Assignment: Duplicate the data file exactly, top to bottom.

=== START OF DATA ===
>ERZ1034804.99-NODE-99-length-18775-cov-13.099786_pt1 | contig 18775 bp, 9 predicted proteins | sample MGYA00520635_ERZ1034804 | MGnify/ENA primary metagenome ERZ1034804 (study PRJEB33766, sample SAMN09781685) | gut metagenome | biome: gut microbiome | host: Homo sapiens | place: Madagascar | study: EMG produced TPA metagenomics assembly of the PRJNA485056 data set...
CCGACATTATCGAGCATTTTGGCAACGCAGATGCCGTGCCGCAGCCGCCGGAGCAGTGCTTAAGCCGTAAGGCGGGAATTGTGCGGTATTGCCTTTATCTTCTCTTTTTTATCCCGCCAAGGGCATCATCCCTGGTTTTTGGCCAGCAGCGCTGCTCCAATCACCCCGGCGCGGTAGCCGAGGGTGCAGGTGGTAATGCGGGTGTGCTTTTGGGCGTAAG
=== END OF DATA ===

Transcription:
>ERZ1034804.99-NODE-99-length-18775-cov-13.099786_pt1 | contig 18775 bp, 9 predicted proteins | sample MGYA00520635_ERZ1034804 | MGnify/ENA primary metagenome ERZ1034804 (study PRJEB33766, sample SAMN09781685) | gut metagenome | biome: gut microbiome | host: Homo sapiens | place: Madagascar | study: EMG produced TPA metagenomics assembly of the PRJNA485056 data set...
CCGACATTATCGAGCATTTTGGCAACGCAGATGCCGTGCCGCAGCCGCCGGAGCAGTGCTTAAGCCGTAAGGCGGGAATTGTGCGGTATTGCCTTTATCTTCTCTTTTTTATCCCGCCAAGGGCATCATCCCTGGTTTTTGGCCAGCAGCGCTGCTCCAATCACCCCGGCGCGGTAGCCGAGGGTGCAGGTGGTAATGCGGGTGTGCTTTTGGGCGTAAG